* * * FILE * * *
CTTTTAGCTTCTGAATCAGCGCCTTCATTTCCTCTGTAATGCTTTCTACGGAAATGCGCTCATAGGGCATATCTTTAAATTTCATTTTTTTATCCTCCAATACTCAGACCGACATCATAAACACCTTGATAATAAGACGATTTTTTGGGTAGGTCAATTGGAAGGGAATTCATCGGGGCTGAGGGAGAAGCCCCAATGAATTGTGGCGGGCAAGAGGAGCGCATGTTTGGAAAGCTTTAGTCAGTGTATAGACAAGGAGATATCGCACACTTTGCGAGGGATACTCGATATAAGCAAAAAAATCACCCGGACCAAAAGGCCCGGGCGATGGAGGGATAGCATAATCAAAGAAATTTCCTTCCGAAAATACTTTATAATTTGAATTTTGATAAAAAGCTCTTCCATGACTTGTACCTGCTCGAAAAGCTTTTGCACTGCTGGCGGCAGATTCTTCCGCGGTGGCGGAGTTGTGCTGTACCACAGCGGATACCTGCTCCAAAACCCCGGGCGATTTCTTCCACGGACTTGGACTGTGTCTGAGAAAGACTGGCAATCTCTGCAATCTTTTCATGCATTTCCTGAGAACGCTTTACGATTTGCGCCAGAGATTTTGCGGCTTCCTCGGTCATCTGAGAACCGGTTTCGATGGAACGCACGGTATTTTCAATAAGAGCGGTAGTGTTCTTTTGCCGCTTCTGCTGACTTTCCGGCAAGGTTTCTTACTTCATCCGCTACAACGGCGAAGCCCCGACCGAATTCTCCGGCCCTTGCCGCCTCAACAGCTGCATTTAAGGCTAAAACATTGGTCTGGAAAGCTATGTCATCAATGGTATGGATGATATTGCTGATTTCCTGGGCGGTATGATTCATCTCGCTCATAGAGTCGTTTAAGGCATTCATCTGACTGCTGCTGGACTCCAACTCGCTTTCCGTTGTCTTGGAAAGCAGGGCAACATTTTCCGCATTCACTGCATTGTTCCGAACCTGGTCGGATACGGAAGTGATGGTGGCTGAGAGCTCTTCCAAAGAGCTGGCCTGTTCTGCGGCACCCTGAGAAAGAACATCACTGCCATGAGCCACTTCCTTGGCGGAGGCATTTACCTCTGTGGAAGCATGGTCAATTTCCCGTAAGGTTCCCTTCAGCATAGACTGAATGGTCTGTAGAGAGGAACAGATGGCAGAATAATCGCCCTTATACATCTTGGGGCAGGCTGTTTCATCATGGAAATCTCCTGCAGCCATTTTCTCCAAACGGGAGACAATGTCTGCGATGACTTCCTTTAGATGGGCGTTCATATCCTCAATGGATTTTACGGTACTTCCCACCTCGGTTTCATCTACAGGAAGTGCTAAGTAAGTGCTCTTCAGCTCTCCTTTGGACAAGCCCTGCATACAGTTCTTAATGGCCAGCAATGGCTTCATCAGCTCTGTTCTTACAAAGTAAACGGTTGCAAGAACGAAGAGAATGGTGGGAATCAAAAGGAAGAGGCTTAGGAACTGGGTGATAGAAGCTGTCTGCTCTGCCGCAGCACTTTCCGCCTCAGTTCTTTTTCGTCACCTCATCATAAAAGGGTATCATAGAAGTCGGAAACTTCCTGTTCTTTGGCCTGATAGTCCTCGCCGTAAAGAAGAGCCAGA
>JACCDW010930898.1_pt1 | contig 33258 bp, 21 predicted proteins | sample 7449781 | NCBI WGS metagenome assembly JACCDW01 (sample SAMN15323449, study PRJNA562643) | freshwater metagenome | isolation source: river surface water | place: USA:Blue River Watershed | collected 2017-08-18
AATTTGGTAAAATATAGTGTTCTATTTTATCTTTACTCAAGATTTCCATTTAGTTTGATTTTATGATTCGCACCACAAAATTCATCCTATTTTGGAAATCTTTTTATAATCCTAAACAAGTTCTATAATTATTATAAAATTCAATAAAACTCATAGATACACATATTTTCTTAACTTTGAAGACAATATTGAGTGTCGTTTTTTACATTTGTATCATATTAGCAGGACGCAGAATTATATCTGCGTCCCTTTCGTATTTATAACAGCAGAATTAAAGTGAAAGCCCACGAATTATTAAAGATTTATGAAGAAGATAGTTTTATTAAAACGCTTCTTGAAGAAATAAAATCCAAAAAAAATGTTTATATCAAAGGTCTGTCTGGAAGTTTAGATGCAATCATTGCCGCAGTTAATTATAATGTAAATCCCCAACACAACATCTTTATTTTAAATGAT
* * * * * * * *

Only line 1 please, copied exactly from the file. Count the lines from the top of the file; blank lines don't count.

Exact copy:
CTTTTAGCTTCTGAATCAGCGCCTTCATTTCCTCTGTAATGCTTTCTACGGAAATGCGCTCATAGGGCATATCTTTAAATTTCATTTTTTTATCCTCCAATACTCAGACCGACATCATAAACACCTTGATAATAAGACGATTTTTTGGGTAGGTCAATTGGAAGGGAATTCATCGGGGCTGAGGGAGAAGCCCCAATGAATTGTGGCGGGCAAGAGGAGCGCATGTTTGGAAAGCTTTAGTCAGTGTATAGACAAGGAGATATCGCACACTTTGCGAGGGATACTCGATATAAGCAAAAAAATCACCCGGACCAAAAGGCCCGGGCGATGGAGGGATAGCATAATCAAAGAAATTTCCTTCCGAAAATACTTTATAATTTGAATTTTGATAAAAAGCTCTTCCATGACTTGTACCTGCTCGAAAAGCTTTTGCACTGCTGGCGGCAGATTCTTCCGCGGTGGCGGAGTTGTGCTGTACCACAGCGGATACCTGCTCCAAAACCCCGGGCGATTTCTTCCACGGACTTGGACTGTGTCTGAGAAAGACTGGCAATCTCTGCAATCTTTTCATGCATTTCCTGAGAACGCTTTACGATTTGCGCCAGAGATTTTGCGGCTTCCTCGGTCATCTGAGAACCGGTTTCGATGGAACGCACGGTATTTTCAATAAGAGCGGTAGTGTTCTTTTGCCGCTTCTGCTGACTTTCCGGCAAGGTTTCTTACTTCATCCGCTACAACGGCGAAGCCCCGACCGAATTCTCCGGCCCTTGCCGCCTCAACAGCTGCATTTAAGGCTAAAACATTGGTCTGGAAAGCTATGTCATCAATGGTATGGATGATATTGCTGATTTCCTGGGCGGTATGATTCATCTCGCTCATAGAGTCGTTTAAGGCATTCATCTGACTGCTGCTGGACTCCAACTCGCTTTCCGTTGTCTTGGAAAGCAGGGCAACATTTTCCGCATTCACTGCATTGTTCCGAACCTGGTCGGATACGGAAGTGATGGTGGCTGAGAGCTCTTCCAAAGAGCTGGCCTGTTCTGCGGCACCCTGAGAAAGAACATCACTGCCATGAGCCACTTCCTTGGCGGAGGCATTTACCTCTGTGGAAGCATGGTCAATTTCCCGTAAGGTTCCCTTCAGCATAGACTGAATGGTCTGTAGAGAGGAACAGATGGCAGAATAATCGCCCTTATACATCTTGGGGCAGGCTGTTTCATCATGGAAATCTCCTGCAGCCATTTTCTCCAAACGGGAGACAATGTCTGCGATGACTTCCTTTAGATGGGCGTTCATATCCTCAATGGATTTTACGGTACTTCCCACCTCGGTTTCATCTACAGGAAGTGCTAAGTAAGTGCTCTTCAGCTCTCCTTTGGACAAGCCCTGCATACAGTTCTTAATGGCCAGCAATGGCTTCATCAGCTCTGTTCTTACAAAGTAAACGGTTGCAAGAACGAAGAGAATGGTGGGAATCAAAAGGAAGAGGCTTAGGAACTGGGTGATAGAAGCTGTCTGCTCTGCCGCAGCACTTTCCGCCTCAGTTCTTTTTCGTCACCTCATCATAAAAGGGTATCATAGAAGTCGGAAACTTCCTGTTCTTTGGCCTGATAGTCCTCGCCGTAAAGAAGAGCCAGA